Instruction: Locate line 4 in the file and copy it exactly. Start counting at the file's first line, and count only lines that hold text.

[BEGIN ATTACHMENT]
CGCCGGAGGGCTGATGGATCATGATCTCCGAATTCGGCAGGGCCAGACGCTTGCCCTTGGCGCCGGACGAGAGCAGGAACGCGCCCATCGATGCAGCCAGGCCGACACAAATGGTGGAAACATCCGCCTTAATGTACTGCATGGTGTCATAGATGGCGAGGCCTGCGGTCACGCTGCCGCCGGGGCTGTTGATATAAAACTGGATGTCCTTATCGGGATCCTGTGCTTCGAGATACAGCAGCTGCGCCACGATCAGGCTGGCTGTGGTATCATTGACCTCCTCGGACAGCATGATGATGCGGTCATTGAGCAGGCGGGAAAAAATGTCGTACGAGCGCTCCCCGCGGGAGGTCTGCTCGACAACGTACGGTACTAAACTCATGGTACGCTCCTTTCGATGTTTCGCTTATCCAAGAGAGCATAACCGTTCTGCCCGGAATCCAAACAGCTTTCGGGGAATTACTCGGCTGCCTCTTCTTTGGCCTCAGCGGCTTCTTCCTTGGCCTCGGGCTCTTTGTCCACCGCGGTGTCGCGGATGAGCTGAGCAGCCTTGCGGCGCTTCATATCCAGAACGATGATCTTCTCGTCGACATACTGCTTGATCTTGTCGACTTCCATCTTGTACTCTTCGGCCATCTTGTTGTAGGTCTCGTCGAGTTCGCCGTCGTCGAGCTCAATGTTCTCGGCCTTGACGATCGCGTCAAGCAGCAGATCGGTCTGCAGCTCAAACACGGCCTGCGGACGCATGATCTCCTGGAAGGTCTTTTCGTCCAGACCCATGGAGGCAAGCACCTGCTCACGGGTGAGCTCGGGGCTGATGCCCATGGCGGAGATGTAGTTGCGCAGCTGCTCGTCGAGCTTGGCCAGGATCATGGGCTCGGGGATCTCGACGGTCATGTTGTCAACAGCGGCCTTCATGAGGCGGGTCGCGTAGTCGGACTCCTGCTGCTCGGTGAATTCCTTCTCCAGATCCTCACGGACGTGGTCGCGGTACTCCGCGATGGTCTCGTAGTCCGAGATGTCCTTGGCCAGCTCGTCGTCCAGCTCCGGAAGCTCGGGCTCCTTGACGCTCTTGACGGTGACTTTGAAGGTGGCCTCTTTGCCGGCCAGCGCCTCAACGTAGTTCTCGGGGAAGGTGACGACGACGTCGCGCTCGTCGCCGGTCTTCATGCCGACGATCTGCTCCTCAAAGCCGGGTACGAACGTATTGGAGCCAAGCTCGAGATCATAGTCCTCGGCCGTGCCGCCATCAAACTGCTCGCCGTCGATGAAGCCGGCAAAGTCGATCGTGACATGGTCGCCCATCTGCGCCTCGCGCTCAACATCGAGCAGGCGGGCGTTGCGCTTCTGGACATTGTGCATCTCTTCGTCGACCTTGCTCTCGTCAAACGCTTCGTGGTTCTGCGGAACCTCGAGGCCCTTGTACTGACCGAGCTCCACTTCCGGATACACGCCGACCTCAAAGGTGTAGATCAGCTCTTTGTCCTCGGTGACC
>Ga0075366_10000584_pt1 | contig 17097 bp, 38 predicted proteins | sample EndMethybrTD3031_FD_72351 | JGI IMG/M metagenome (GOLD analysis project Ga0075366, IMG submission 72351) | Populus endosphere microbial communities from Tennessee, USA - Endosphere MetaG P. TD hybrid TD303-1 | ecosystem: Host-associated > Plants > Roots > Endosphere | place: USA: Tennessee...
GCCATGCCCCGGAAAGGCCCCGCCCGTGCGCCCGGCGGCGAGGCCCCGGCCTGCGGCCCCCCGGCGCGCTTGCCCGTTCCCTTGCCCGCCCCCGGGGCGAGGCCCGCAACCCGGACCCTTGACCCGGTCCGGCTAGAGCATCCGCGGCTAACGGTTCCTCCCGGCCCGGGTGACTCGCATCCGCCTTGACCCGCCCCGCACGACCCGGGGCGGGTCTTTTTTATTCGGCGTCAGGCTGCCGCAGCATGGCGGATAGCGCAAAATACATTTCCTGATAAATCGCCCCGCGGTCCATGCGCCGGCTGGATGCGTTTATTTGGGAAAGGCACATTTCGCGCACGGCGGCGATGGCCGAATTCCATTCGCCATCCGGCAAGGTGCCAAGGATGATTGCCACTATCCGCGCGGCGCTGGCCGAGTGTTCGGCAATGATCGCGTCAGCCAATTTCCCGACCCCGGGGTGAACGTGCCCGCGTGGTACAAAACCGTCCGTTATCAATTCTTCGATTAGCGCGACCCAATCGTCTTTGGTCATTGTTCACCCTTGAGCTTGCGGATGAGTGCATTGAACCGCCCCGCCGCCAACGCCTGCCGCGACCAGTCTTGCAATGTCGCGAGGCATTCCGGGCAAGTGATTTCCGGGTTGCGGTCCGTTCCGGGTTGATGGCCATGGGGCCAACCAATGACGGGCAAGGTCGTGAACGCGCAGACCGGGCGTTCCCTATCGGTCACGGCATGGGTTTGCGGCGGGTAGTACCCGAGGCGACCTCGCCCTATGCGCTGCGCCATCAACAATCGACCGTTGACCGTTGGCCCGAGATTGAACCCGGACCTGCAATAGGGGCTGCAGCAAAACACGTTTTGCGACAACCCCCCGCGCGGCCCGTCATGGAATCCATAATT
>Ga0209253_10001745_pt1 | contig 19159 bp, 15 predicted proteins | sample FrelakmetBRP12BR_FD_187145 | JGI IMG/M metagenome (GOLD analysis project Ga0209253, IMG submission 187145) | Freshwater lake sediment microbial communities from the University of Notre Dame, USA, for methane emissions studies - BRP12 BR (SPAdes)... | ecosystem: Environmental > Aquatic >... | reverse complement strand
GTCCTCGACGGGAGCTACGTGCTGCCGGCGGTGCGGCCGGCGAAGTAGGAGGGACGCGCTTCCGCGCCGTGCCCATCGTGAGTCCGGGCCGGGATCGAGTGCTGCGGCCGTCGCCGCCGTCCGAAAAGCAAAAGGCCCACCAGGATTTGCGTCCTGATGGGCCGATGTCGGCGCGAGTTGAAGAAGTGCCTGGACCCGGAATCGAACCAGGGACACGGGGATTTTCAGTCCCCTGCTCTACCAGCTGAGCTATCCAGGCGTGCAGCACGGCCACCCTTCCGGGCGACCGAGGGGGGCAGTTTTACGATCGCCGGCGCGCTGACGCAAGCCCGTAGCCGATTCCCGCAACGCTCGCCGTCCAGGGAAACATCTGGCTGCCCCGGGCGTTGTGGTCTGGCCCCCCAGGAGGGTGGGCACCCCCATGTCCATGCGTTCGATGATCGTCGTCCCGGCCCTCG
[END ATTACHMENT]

>Ga0209253_10001745_pt1 | contig 19159 bp, 15 predicted proteins | sample FrelakmetBRP12BR_FD_187145 | JGI IMG/M metagenome (GOLD analysis project Ga0209253, IMG submission 187145) | Freshwater lake sediment microbial communities from the University of Notre Dame, USA, for methane emissions studies - BRP12 BR (SPAdes)... | ecosystem: Environmental > Aquatic >... | reverse complement strand